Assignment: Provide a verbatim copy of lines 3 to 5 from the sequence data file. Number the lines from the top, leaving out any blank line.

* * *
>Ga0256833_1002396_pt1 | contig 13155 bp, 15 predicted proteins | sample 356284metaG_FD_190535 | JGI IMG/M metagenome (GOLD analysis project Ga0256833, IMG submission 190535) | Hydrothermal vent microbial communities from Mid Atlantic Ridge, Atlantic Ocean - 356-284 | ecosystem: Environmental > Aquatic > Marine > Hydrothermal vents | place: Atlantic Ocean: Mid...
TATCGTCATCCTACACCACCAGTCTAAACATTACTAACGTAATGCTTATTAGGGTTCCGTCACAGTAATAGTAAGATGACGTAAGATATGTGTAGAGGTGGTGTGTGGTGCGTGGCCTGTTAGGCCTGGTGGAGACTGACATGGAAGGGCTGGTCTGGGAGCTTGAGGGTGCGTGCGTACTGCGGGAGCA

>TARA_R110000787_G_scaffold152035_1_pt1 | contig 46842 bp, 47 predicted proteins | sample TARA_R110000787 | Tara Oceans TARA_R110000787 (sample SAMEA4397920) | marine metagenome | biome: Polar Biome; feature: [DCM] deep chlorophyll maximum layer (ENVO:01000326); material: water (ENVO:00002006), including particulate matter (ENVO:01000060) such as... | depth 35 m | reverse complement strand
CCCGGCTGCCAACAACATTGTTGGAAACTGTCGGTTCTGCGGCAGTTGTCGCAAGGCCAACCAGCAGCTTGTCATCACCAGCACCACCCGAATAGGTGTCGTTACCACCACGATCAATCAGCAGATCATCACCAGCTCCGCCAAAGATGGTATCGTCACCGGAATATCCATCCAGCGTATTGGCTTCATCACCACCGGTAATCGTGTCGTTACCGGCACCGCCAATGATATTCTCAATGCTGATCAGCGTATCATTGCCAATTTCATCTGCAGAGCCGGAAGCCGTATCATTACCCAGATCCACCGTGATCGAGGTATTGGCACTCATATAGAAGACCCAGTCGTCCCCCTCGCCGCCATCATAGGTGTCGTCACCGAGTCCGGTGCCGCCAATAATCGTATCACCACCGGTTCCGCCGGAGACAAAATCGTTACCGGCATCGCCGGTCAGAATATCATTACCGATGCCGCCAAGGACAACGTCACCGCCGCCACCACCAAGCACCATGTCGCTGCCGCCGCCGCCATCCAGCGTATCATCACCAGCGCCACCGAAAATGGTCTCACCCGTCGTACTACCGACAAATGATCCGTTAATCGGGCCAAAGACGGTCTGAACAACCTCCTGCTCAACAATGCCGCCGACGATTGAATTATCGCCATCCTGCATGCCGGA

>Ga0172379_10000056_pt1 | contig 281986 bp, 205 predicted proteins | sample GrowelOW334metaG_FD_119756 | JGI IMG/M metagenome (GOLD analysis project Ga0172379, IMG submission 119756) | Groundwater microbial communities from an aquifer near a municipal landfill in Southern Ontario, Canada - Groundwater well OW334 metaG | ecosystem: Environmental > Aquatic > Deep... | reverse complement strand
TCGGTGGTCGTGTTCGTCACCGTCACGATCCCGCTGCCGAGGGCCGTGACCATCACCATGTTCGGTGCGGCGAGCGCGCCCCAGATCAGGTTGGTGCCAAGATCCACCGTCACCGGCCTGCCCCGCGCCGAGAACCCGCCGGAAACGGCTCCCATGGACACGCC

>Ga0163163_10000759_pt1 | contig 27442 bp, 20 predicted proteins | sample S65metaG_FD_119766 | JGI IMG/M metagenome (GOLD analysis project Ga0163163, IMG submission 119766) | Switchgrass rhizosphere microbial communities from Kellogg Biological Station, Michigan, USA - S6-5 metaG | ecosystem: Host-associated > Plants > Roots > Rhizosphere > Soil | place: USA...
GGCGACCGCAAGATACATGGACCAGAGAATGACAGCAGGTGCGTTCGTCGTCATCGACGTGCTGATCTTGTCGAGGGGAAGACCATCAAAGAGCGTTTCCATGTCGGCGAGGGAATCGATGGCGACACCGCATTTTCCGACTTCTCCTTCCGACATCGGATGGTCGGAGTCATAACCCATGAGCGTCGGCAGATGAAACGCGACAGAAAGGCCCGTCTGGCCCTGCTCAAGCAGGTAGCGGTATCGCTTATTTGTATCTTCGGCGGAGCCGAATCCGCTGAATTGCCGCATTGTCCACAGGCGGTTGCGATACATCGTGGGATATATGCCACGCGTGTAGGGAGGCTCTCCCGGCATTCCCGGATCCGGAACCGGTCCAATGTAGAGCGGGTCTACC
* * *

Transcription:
>TARA_R110000787_G_scaffold152035_1_pt1 | contig 46842 bp, 47 predicted proteins | sample TARA_R110000787 | Tara Oceans TARA_R110000787 (sample SAMEA4397920) | marine metagenome | biome: Polar Biome; feature: [DCM] deep chlorophyll maximum layer (ENVO:01000326); material: water (ENVO:00002006), including particulate matter (ENVO:01000060) such as... | depth 35 m | reverse complement strand
CCCGGCTGCCAACAACATTGTTGGAAACTGTCGGTTCTGCGGCAGTTGTCGCAAGGCCAACCAGCAGCTTGTCATCACCAGCACCACCCGAATAGGTGTCGTTACCACCACGATCAATCAGCAGATCATCACCAGCTCCGCCAAAGATGGTATCGTCACCGGAATATCCATCCAGCGTATTGGCTTCATCACCACCGGTAATCGTGTCGTTACCGGCACCGCCAATGATATTCTCAATGCTGATCAGCGTATCATTGCCAATTTCATCTGCAGAGCCGGAAGCCGTATCATTACCCAGATCCACCGTGATCGAGGTATTGGCACTCATATAGAAGACCCAGTCGTCCCCCTCGCCGCCATCATAGGTGTCGTCACCGAGTCCGGTGCCGCCAATAATCGTATCACCACCGGTTCCGCCGGAGACAAAATCGTTACCGGCATCGCCGGTCAGAATATCATTACCGATGCCGCCAAGGACAACGTCACCGCCGCCACCACCAAGCACCATGTCGCTGCCGCCGCCGCCATCCAGCGTATCATCACCAGCGCCACCGAAAATGGTCTCACCCGTCGTACTACCGACAAATGATCCGTTAATCGGGCCAAAGACGGTCTGAACAACCTCCTGCTCAACAATGCCGCCGACGATTGAATTATCGCCATCCTGCATGCCGGA

>Ga0172379_10000056_pt1 | contig 281986 bp, 205 predicted proteins | sample GrowelOW334metaG_FD_119756 | JGI IMG/M metagenome (GOLD analysis project Ga0172379, IMG submission 119756) | Groundwater microbial communities from an aquifer near a municipal landfill in Southern Ontario, Canada - Groundwater well OW334 metaG | ecosystem: Environmental > Aquatic > Deep... | reverse complement strand